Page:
ImageAs I travel the path of yoga to a certification through Yoga Alliance, I am spending much time in practice and in study.  The same was true as I rose through the ranks of Taekwondo to eventually obtain my blackbelt.

I remember my Taekwondo teacher explaining the way that we learn.  He said that we learn in great leaps and bounds as we begin.  It is true.  When I first started I had no idea how to make a proper fist or front stance.  I did not even know how to properly tie my belt.  In the first year, I learned so much that my passion and motivation were ignited by the sheer volume of learning!  Every time I went to class, I learned something new. (We as human beings love to learn something new!  We want new all of the time.)

As time went by, however, my learning curve began to level off, just as my teacher explained that it would.  At this point, boredom replaced newness.  Instead of learning something new in every class, I practiced perfecting my techniques.  I practiced at home; I practiced at work; I practiced at class and rarely did I learn anything new.  New lessons came slowly, with great struggle, and mostly within my own body as a series of “Aha!” moments.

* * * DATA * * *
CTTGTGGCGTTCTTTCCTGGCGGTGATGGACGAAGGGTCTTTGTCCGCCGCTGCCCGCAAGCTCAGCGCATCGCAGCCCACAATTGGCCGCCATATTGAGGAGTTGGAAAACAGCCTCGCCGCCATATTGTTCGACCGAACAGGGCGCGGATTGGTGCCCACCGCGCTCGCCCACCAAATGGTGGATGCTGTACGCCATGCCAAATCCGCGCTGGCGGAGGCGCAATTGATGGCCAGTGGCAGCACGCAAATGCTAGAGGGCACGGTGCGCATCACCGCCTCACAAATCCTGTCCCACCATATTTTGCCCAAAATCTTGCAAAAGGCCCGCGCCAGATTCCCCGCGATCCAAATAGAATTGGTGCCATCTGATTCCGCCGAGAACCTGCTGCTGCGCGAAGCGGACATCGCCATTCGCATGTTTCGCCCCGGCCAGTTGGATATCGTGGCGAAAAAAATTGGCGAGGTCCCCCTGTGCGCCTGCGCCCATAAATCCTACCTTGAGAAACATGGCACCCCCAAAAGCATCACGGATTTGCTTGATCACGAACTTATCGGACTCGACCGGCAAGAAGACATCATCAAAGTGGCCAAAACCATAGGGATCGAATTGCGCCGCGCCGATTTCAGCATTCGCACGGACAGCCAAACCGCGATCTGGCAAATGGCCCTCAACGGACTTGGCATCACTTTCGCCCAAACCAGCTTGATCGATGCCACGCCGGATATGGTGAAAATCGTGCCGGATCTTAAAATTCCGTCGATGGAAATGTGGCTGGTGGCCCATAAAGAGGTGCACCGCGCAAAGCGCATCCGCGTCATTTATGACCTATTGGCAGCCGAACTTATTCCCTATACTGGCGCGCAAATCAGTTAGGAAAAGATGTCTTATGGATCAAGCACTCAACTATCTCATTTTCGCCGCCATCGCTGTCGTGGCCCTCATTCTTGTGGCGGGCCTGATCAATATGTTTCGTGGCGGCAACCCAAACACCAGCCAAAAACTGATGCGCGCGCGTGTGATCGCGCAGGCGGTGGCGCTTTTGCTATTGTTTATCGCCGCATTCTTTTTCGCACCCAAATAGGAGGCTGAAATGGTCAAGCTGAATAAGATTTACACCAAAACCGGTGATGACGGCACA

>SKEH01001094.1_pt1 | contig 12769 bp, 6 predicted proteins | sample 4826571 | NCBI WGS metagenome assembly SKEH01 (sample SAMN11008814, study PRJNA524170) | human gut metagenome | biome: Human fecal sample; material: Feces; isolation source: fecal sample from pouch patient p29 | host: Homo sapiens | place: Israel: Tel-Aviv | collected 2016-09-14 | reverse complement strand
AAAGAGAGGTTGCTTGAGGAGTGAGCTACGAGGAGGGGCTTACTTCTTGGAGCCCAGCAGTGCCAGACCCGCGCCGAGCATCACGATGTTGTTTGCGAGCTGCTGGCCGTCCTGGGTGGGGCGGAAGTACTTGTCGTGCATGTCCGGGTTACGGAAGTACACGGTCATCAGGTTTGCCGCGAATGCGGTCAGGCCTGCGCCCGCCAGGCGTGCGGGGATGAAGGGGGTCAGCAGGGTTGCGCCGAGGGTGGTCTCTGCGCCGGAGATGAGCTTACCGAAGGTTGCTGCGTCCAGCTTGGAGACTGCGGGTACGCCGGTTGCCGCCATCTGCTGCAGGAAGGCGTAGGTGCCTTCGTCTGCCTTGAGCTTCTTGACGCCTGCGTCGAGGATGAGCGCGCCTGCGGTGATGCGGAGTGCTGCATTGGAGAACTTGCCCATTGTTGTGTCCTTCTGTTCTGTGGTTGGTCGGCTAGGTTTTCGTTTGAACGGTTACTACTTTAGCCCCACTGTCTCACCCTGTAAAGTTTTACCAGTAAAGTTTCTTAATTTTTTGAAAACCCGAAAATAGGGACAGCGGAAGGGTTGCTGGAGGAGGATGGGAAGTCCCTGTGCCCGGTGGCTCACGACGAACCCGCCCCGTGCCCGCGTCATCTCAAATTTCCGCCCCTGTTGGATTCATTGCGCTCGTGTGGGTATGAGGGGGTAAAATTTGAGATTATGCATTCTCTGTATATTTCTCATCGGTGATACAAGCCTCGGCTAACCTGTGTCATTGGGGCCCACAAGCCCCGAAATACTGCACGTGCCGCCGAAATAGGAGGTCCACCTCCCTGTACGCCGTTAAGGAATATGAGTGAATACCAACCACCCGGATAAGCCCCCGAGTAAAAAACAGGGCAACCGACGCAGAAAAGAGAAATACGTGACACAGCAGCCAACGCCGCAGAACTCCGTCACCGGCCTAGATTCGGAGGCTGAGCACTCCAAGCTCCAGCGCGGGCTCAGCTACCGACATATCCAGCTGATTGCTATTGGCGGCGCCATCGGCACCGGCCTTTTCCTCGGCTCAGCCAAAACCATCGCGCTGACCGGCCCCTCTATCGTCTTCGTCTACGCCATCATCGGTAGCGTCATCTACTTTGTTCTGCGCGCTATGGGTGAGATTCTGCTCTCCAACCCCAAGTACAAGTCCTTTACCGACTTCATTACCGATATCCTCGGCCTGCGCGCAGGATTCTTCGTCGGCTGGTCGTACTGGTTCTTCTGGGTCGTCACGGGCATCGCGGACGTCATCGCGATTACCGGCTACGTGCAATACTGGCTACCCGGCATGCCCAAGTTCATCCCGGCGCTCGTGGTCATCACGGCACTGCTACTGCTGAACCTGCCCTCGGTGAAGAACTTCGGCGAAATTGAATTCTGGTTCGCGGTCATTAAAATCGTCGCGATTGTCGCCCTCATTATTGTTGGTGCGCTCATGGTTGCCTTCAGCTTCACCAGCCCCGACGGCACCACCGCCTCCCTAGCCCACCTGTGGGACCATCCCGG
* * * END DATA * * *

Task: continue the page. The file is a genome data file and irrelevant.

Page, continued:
Those moments were subtle and yet, powerful.  The “Aha!” moments completely revolutionized my practice as I learned the principles of the training rather than the movements alone. Instead of learning how to throw a front kick with my leg, I learned how to use my whole body to greatly increase the power of the kick.

And so as I move through the practices of yoga, learning the fine details that make up the essence of the art, I once again come back to my Taekwondo teacher and his teachings.  If I let myself enter into the barrenness of the practice without also being aware of the subtle, “Aha!” moments in between, I may become bored and give up.  But if I instead, focus on the principles that bring my body into oneness with the art, the struggle becomes worthwhile.  My struggle to move into a higher way of connecting with the art becomes intermeshed with my being in a way that gives me the confidence to say, “Yoga isn’t just something that I practice, it’s something that I am.”

Pilsung and Have a Terrific Day!